The situation was seized by the old fox JR to present the coalition as an adharmista evil force. What was ironical is that he was able to use the same lingo, the same terms dharmista which formed the core moral and ethical values of the SLFP. But this debacle suffered by the SLFP was temporary, it was no threat to its survival.
However, it was Chandrika Kumaratunga who assumed the leadership of the Party who was capable of thwarting) its survival.
It was Chandrika Kumaratunga who was able to destroy for the first time, the Sinhala Buddhist cultural foundation on which the SLFP was built. It was no longer the Party of the Sinhala majority-the backbone of the SLFP. It was turned into a multi-ethnic, multi-racial, multireligious, multi-cultural party. Having transformed it, she was prepared to hand over North and East to Mr Prabhakaran for 10 years; invited the Norwegians to divide the country in the name of reconciliation, and was ready to execute the P-Toms together with Prabhakaran. She confessed later that the decision she made to dissolve Parliament was a mistake, which action was what allowed the war to be continued.
In all these, Chandrika Kumaratunga was ably supported by Mangala Samaraweera, with his thavalam and sudu nelum campaigns. I do not wish to believe that she extended her blessings to Samaraweera to co-sponsor the traitorous resolution by the US against our country.
The greatest harm inflicted on the SLFP was the derailing and destroying the economic policies followed by it from its inception. Though they may have not been clearly defined, they were always anti-imperialist, pro nationalist and pro socialist. Sirimavo Bandaranaike was always guided by her civilisational consciousness, she never allowed imperialist powers to exploit this country, she was fearless and bold enough to nationalise the American oil companies in spite of the threats of that super power. Her government cleared all the debts we had accumulated, JR Jayewardene reversed all this with his open economy -a euphuism for neo colonialism.
Chandrika never tried to get back to the economic policies of the SLFP, she was happy with the neo liberal policies of JRJ. Under the pretext of giving a human face, she embraced them gladly. However, what is most disappointing and damaging was that Mahinda Rajapakse who followed her als o continued with the same policies when he had the opportunity to change them.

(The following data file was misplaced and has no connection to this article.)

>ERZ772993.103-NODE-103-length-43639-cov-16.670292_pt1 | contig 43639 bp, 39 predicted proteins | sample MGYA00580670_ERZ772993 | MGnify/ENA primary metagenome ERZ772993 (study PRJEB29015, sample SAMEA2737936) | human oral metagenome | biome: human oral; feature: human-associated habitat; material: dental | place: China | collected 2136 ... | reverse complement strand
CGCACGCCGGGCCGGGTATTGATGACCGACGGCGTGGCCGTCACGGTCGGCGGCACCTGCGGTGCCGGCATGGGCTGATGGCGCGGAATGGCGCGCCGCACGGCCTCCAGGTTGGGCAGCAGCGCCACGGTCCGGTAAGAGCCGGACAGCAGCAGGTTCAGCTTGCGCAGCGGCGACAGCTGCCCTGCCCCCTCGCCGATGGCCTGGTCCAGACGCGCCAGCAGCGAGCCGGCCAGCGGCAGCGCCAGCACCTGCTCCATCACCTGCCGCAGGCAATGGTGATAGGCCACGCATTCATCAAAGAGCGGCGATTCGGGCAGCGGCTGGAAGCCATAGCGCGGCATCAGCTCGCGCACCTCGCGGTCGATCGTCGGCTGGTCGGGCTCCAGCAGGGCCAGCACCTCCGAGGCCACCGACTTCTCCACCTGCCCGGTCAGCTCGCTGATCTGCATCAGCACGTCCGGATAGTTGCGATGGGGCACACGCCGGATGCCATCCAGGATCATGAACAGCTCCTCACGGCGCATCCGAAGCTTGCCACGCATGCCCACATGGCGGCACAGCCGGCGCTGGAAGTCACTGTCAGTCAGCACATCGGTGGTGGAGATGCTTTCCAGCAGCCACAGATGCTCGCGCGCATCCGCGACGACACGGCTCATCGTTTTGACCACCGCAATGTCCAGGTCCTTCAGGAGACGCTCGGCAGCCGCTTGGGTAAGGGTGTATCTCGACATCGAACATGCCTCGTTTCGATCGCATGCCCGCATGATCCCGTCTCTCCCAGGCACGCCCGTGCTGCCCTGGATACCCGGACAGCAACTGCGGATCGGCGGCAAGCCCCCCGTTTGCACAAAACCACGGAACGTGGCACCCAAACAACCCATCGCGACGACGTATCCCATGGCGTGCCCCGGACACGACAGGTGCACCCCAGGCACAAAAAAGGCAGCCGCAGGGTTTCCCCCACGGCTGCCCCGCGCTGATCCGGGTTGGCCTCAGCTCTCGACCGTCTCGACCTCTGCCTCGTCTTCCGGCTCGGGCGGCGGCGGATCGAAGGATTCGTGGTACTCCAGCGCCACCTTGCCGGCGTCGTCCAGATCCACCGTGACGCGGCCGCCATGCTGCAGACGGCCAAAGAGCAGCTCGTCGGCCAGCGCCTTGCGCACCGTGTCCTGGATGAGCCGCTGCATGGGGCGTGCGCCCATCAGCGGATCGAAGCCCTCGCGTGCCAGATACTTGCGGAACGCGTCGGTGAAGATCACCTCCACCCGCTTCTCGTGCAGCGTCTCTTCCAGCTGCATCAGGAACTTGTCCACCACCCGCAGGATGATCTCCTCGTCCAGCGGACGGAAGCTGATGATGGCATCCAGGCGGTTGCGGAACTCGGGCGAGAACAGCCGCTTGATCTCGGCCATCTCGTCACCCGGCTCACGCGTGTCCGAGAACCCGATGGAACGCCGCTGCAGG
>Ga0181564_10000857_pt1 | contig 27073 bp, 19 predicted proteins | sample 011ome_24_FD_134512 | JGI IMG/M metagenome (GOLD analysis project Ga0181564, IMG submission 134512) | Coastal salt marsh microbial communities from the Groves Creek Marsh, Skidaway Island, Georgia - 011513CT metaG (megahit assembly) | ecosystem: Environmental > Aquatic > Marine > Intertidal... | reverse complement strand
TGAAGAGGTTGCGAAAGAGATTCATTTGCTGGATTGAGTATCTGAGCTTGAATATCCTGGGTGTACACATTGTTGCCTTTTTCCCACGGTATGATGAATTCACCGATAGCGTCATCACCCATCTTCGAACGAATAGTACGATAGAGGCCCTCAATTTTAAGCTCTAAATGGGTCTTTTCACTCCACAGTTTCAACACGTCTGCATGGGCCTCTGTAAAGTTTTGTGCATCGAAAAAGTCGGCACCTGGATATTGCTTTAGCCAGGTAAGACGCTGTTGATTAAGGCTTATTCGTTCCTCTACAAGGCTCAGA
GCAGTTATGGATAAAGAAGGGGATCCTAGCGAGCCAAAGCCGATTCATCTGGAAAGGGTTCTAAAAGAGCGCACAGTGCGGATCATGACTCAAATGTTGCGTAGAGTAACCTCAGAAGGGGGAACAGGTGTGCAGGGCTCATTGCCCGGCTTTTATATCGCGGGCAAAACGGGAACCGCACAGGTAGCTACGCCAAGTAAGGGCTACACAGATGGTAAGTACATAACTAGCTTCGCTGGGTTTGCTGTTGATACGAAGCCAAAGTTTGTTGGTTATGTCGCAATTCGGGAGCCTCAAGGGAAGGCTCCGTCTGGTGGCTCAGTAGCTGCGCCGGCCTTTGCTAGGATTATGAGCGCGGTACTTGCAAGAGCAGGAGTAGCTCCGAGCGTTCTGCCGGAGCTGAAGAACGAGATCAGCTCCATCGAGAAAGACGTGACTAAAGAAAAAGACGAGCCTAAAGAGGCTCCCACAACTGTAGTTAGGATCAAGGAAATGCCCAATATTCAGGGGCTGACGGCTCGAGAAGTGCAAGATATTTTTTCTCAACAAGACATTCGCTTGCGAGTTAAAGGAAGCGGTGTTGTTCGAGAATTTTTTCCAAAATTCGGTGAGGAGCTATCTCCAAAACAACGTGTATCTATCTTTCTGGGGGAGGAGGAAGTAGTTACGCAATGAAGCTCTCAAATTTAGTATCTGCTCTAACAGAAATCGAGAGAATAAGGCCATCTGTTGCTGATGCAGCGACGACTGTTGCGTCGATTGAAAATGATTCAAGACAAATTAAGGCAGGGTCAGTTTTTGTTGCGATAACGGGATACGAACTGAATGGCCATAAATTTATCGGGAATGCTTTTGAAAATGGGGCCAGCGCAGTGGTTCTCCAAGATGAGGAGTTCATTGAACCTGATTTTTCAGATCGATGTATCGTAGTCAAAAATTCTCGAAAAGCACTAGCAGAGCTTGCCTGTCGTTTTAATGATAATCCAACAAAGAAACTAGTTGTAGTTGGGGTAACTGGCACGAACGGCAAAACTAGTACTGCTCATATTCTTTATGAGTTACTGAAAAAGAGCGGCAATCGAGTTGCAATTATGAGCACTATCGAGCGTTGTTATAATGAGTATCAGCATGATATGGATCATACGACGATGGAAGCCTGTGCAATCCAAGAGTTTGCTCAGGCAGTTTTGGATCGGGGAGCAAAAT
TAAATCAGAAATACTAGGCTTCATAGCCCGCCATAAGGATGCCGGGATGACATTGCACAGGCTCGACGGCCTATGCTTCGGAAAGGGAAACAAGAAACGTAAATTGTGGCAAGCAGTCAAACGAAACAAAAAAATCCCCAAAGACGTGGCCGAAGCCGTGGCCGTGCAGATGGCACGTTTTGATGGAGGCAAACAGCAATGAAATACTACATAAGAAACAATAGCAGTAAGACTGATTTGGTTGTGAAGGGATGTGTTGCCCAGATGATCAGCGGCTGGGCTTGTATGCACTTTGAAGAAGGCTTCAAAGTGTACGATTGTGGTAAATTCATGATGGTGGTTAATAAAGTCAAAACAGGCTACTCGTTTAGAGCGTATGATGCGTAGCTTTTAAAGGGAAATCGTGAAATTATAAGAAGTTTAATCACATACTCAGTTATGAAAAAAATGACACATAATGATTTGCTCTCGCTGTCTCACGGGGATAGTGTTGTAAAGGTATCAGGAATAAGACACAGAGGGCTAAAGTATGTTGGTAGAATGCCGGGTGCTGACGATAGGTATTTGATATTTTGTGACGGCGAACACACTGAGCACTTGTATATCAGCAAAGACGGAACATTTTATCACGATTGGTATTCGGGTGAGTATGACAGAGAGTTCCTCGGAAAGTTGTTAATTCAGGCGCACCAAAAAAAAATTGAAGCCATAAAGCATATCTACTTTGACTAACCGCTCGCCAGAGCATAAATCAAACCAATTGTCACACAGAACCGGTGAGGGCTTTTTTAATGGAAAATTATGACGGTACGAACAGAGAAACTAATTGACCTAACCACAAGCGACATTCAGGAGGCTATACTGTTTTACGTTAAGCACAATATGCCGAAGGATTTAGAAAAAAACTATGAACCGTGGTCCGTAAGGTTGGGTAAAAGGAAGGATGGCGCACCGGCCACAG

The result of these contradictory, harmful trends, was the loss of vision, direction and loss of ideology, resulting ultimately in the loss of confidence of the people. The SLFP became a headless body-a kawandaya. No attempt was made to recover the lost head; what was attempted was to graft the heads of liberal donkeys and heads of Marxist horses, adding insult to injury. ( In my address at the Bandaranaike Commemoration I pointed this out.)
It was left to President Sirisena to complete the task and finish off the Party. He did so by doing the very opposite of what the founder of the Party did 70 years ago, by making the SLFP an appendage of the UNP, and taking it back to the folds of the UNP. The last supper (of hoppers) at the Temple Trees was followed by the crucification of the kawandaya.
This was the fate of the SLFP; the fate that awaits it today, cannot be much different.
What is really worrying is not so much the demise of the kawandaya, but its repercussions. Ranil Wickremasinghe may have thought that it was a superb strategy on his part to embrace Sirisena. He would have thought embracing Sirisena means destroying his opponent the SLFP for good. Little did he realize that it was the embrace of death, that it would kill his party as well as himself. He had ultimately secured a dishonorable grave for his grand old party after 75 years. In spite of all these repercussions, one would say that not everything is lost. The two main parties in their death throes have thrown up two saplings; the Pohottuwa and the Telephone which would carry on their mission. It would be extremely naive to believe in such a fantasy. The Pohottuwa will wither away before it blossoms, and the telephone will be dead before it answers the call.